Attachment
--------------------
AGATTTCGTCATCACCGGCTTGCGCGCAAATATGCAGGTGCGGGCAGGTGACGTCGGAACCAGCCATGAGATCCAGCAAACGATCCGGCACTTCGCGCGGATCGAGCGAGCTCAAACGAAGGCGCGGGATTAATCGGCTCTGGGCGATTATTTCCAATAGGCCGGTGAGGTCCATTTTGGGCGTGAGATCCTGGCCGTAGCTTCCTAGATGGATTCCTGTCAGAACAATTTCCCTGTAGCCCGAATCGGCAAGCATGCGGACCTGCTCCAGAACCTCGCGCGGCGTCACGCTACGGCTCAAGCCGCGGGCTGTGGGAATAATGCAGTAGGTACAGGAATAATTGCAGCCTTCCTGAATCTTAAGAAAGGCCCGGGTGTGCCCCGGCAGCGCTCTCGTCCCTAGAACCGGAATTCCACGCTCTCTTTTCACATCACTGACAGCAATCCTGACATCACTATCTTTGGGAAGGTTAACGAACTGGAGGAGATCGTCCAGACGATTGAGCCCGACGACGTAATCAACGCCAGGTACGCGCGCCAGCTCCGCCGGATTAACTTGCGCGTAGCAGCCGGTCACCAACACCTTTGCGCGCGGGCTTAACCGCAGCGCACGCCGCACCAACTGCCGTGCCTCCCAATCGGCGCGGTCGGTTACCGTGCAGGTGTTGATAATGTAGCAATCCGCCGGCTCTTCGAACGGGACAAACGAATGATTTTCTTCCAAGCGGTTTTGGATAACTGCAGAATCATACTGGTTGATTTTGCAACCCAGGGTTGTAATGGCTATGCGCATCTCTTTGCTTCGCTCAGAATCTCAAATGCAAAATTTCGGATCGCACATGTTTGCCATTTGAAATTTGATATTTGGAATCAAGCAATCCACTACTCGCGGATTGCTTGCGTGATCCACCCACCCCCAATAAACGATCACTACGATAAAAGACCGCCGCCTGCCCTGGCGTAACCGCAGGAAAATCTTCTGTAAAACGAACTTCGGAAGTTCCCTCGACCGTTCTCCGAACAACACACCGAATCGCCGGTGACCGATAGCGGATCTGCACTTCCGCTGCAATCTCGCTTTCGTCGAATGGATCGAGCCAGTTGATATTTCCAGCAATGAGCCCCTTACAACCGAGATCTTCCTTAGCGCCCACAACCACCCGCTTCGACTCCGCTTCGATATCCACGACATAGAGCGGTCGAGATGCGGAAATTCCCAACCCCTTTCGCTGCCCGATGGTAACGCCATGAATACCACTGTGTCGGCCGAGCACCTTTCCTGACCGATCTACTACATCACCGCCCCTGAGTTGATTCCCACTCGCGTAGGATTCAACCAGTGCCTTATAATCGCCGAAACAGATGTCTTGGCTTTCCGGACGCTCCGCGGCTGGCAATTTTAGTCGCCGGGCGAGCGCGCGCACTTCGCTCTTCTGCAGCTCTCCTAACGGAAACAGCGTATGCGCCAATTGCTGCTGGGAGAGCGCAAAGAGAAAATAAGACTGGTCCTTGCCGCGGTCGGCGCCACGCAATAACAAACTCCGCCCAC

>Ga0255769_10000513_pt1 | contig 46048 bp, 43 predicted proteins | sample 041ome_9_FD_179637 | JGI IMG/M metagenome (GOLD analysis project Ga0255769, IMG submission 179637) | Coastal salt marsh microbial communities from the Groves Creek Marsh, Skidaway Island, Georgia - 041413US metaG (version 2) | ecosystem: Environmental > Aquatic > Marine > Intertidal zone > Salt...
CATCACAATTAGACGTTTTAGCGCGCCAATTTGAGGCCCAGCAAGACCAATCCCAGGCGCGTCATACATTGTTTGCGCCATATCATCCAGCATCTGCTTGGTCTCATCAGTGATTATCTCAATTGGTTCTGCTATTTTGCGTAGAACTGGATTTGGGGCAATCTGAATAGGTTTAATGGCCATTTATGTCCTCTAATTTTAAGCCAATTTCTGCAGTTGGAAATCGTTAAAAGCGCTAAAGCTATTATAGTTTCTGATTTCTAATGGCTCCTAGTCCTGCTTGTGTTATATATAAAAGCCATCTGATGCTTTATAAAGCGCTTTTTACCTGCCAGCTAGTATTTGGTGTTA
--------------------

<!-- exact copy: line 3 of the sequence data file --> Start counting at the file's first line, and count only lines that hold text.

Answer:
CATCACAATTAGACGTTTTAGCGCGCCAATTTGAGGCCCAGCAAGACCAATCCCAGGCGCGTCATACATTGTTTGCGCCATATCATCCAGCATCTGCTTGGTCTCATCAGTGATTATCTCAATTGGTTCTGCTATTTTGCGTAGAACTGGATTTGGGGCAATCTGAATAGGTTTAATGGCCATTTATGTCCTCTAATTTTAAGCCAATTTCTGCAGTTGGAAATCGTTAAAAGCGCTAAAGCTATTATAGTTTCTGATTTCTAATGGCTCCTAGTCCTGCTTGTGTTATATATAAAAGCCATCTGATGCTTTATAAAGCGCTTTTTACCTGCCAGCTAGTATTTGGTGTTA